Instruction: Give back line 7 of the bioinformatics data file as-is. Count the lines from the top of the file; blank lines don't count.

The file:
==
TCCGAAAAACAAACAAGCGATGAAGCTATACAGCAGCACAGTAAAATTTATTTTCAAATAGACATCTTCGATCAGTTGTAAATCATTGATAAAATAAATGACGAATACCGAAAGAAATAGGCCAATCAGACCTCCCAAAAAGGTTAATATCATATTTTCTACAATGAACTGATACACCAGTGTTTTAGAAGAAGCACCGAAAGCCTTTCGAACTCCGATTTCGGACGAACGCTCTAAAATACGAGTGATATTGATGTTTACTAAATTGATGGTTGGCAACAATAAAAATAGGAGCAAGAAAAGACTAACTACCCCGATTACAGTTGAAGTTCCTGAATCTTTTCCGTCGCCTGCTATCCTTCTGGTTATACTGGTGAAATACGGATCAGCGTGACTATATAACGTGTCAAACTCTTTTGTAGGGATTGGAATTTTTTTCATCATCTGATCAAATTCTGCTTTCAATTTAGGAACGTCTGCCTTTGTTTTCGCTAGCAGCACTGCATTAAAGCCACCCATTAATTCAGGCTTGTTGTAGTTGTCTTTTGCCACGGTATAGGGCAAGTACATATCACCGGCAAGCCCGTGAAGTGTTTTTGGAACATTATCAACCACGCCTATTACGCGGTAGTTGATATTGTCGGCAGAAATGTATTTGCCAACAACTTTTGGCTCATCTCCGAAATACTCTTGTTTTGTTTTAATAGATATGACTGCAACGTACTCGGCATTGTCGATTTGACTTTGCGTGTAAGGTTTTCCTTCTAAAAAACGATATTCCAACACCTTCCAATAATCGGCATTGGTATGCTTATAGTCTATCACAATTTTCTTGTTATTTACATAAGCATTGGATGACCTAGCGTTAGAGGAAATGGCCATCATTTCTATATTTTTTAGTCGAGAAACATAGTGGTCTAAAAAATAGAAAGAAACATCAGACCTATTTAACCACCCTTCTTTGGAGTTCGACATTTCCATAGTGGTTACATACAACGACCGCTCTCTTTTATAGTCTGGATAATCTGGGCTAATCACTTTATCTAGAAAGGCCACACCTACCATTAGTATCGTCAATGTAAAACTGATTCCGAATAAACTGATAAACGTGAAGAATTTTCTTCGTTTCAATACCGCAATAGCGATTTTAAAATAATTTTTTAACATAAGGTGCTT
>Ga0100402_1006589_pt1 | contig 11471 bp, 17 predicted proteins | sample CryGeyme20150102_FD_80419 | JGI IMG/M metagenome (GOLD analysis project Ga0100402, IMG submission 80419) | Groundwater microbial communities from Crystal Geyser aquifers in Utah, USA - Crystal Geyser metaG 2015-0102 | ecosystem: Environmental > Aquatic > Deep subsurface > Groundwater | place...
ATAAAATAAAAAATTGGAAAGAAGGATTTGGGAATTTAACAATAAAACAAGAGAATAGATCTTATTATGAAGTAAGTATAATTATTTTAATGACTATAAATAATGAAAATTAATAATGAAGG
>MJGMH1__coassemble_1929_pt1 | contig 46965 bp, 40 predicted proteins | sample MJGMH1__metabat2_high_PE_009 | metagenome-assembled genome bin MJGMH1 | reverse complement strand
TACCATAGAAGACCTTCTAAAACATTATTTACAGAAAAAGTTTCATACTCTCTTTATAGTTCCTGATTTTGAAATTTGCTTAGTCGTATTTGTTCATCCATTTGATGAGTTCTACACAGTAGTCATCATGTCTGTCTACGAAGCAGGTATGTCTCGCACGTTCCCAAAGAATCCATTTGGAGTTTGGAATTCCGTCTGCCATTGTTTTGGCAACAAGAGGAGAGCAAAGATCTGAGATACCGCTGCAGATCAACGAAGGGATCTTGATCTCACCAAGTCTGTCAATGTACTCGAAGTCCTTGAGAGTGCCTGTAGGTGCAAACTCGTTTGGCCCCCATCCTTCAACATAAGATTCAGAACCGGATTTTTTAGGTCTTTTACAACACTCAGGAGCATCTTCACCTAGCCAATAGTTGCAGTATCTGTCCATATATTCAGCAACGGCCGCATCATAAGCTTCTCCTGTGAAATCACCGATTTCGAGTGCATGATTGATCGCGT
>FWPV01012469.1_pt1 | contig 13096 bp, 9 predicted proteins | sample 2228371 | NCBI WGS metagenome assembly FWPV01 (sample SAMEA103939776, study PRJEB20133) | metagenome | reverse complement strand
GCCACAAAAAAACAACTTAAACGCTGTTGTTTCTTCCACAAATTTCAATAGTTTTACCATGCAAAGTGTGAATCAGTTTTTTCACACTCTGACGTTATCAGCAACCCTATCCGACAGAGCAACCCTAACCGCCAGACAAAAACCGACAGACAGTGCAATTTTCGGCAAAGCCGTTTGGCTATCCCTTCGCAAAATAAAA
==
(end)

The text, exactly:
GCCACAAAAAAACAACTTAAACGCTGTTGTTTCTTCCACAAATTTCAATAGTTTTACCATGCAAAGTGTGAATCAGTTTTTTCACACTCTGACGTTATCAGCAACCCTATCCGACAGAGCAACCCTAACCGCCAGACAAAAACCGACAGACAGTGCAATTTTCGGCAAAGCCGTTTGGCTATCCCTTCGCAAAATAAAA